These leds usually come attached to each other. Split them to single units and check them out: they come with 6 connectors for welding, 3 on each side (input and output). For the input side, two of the connectors are intended for power supply: 5V and ground. The last one will be connected to a digital pin of our board for controlling. The output connectors make the work with these leds a breeze: connect them to the next led and so on. This is nice for our 10 led setup, but remember the power limitations while making your own projects with tons of leds...

Our job now is to check out the required size of our wires so we can place leds at our board. They will be fixed below the side and top/bottom printed 3D parts, so we need the wires to go all around the board, connection them. Check out at the pictures a view from behind the structure with placed leds.

The next step will be the welding the leds. Some of us (like me) have some trouble while doing this, but don't worry! You can find some good tips at YouTube, and remember: use the soldering flux!

Well, the rest of the circuit is much simpler. We'll be adapting this other instructable for our project, so we'll need to attach two leds and two resistors. We won't be using the button found at the original project here.

Step 4: Further Assembly

Now that we have our leds wired, let's fix them at the structure. Hot glue may sound so gimmick... but that's a good way to do it. Just place them at the previously marked points.

Now, to get a polished look, a good trick will be encapsulating those color wires inside white heat-shrink tubes. Just cut them at the appropriate sizes, them cut them along their width to put the colored wires inside them. They should hold the wires nicely, but if you want to secure them, just use some white tape to close the cuts.

The next step will be screwing the remaining 3D printed parts to the board, covering the leds. Then, we can go ahead and tie the strings to the side 3D parts (they have some pins for it).

This part of the construction is ready!

Step 5: Controlling the Leds

For this project we'll borrow some code from another instructable: ESP8266 Basic Server. This will enable us to add support for a mobile device to easily change the color of individual leds of our structure. This is a nice touch since we may change the cordel books or magazines from time to time and may want to adjust the background lights to better fit the new setup.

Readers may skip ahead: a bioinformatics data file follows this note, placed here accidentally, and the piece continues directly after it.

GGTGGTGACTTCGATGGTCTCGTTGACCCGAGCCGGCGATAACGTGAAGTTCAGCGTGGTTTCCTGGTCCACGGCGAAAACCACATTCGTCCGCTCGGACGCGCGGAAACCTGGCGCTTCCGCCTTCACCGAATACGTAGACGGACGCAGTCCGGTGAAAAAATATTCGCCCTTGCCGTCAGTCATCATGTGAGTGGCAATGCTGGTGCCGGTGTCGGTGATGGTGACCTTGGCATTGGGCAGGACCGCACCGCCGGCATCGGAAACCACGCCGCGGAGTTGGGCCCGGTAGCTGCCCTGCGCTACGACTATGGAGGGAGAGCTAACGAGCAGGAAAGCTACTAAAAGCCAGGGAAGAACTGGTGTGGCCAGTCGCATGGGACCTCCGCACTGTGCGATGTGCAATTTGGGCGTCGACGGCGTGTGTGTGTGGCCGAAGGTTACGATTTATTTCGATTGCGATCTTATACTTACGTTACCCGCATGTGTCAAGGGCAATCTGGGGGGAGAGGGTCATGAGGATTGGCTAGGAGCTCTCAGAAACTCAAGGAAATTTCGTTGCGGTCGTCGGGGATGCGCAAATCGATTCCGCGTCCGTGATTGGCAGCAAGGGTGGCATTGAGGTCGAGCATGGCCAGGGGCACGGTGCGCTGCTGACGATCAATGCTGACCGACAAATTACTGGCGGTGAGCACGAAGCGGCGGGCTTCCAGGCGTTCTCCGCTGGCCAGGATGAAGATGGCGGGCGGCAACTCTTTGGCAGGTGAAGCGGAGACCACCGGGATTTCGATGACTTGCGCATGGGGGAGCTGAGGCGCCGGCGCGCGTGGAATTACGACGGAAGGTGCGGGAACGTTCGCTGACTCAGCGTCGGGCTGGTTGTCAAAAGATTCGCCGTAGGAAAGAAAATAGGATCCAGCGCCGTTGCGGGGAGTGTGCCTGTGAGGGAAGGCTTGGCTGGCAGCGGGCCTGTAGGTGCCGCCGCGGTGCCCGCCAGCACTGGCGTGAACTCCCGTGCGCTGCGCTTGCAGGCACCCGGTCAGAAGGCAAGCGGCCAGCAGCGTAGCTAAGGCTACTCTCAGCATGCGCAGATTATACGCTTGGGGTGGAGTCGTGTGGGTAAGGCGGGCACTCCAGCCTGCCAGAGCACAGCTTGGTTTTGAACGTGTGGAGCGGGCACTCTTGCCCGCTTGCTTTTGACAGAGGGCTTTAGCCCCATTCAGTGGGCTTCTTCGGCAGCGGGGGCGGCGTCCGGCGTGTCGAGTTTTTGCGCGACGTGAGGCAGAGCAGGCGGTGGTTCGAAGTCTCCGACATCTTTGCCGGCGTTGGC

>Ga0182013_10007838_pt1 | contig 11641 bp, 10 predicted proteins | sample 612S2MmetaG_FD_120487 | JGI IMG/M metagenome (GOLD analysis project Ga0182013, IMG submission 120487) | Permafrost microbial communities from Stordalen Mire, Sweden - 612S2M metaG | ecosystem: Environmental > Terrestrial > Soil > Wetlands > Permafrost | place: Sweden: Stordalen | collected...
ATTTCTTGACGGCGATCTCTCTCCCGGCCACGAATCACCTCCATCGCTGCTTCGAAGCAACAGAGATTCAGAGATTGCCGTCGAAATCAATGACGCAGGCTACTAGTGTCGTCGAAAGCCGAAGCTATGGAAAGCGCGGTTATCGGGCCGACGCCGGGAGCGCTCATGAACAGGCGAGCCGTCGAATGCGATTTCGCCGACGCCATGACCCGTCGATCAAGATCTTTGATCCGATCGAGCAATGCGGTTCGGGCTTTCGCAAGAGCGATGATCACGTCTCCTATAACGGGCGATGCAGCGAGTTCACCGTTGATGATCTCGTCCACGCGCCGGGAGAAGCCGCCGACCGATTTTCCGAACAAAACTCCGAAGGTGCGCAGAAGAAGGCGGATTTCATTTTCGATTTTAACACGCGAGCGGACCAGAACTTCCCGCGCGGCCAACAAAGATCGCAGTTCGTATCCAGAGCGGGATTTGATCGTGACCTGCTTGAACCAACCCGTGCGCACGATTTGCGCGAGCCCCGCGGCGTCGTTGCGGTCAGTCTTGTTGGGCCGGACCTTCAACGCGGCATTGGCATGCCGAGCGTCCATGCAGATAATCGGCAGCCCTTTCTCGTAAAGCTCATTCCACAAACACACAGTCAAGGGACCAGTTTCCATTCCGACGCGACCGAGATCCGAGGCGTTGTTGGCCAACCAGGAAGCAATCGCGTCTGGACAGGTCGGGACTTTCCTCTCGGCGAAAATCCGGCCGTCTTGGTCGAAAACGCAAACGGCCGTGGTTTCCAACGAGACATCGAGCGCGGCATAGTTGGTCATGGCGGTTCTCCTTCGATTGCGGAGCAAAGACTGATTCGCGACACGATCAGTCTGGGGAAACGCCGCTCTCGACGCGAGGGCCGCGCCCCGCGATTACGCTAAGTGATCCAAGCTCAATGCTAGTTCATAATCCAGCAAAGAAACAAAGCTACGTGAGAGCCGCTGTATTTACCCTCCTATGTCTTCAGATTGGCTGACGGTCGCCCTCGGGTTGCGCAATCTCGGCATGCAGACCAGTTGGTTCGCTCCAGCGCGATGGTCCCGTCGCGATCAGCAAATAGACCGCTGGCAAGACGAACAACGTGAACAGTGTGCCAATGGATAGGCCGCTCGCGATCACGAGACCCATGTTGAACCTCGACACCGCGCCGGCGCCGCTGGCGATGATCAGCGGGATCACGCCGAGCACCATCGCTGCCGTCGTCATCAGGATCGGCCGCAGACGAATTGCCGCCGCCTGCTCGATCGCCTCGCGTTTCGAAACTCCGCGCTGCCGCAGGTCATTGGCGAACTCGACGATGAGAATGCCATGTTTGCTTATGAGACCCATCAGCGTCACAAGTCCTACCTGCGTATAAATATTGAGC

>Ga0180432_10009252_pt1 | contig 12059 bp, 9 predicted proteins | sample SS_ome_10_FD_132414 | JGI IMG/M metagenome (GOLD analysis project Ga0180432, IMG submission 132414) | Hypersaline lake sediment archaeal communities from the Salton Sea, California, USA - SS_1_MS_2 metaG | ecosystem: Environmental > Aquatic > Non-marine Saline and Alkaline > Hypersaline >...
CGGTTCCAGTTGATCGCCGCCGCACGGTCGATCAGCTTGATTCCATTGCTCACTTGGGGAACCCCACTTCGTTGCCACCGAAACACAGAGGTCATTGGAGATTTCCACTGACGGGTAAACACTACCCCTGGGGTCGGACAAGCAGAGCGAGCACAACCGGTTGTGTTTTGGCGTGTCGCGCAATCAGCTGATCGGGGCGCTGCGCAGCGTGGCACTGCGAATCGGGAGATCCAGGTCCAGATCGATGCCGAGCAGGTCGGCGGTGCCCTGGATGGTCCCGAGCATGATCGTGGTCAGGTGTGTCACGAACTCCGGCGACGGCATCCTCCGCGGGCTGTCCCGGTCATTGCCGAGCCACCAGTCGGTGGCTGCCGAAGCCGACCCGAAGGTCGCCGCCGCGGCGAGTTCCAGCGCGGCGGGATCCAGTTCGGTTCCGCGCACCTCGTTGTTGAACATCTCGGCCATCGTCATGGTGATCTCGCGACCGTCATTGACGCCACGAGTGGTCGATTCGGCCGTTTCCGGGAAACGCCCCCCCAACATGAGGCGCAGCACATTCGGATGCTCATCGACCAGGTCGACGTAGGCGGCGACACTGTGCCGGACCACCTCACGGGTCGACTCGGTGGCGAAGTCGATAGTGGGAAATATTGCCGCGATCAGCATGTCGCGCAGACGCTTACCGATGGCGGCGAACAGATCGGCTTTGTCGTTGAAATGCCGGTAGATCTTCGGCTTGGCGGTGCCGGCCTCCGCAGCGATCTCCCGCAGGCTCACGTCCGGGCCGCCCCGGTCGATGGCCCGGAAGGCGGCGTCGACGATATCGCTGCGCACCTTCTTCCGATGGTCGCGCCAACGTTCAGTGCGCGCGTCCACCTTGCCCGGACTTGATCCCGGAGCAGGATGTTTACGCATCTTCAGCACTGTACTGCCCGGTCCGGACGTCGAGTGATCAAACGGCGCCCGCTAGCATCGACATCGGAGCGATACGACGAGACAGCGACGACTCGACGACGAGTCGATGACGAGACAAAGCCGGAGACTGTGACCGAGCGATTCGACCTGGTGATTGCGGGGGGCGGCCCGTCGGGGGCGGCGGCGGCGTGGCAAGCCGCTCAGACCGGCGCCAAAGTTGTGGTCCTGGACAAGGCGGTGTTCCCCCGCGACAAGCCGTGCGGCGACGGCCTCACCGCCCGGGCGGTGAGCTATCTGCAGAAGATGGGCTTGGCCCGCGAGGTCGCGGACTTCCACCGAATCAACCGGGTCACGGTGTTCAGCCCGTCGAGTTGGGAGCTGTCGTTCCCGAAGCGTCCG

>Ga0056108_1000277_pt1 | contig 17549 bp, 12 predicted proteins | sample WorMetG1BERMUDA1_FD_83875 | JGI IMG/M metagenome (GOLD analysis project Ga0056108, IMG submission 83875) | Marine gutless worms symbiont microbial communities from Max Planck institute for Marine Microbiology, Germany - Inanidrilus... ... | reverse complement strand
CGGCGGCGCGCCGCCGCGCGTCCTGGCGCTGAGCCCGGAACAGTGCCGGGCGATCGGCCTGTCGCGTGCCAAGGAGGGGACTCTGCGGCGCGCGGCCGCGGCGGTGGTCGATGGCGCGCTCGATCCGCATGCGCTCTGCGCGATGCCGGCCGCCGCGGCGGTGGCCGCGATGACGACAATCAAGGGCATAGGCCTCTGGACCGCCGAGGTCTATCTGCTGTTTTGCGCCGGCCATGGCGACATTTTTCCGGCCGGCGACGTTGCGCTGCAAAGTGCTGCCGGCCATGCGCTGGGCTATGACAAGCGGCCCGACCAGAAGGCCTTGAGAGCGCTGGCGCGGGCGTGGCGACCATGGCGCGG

We'll check out the code of our project in a moment, but for now let's take a closer look at the controlling interface. It will be done using simple HTML pages, CSS and some javascript (using jQuery) loaded at the device's web browser (no apps required). The user will be presented with a graphic schema of the board and will be able to select the leds/colors to change. There will also be a simple interface to change the way mobile devices will use to reach this content (connection to the board access point or from the user router, as explained at the ESP8266 Basic Server project page).

The pictures show this simple interface. It was designed to be very simple so we won't need deep explanations: select the leds to change, set the color and touch the ok (check) button. All the required files (html/css/js) are bundled with this project's code that will be explained in some moments. Just check the html folder of the download. Besides the jQuery, we'll be using the nice Colorwheel and Raphael libraries, both licensed under MIT terms (and included at the code download).

Step 6: Prepare for Coding

As said before, the electronics of this project are inspired by this one: ESP8266 Basic Server. You won't need to be downloading the code for the ESP Server, but check out the parent project description to learn how to set up your Arduino IDE environment properly.

The cordel project code is provided at the link below. Go ahead and download it. It's a standard Arduino IDE project.

https://github.com/lujunq/cordel

Besides preparing the IDE for the ESP8266 microcontroller, you'll need to add two Arduino libraries. This is simple: look for the Tools menu at the IDE and select the library manager. There, search for these two ones and add them:

  • Adafruit NeoPixel
  • ArduinoJson (by Benoit Blanchon)

That's it. We're ready to check out the downloaded code.

Step 7: Coding

Now that our coding environment is ready, let's have a deep look at the project we downloaded. The cordel.ino file starts with the usual library imports.

#include <FS.h>
#include <ESP8266WiFi.h>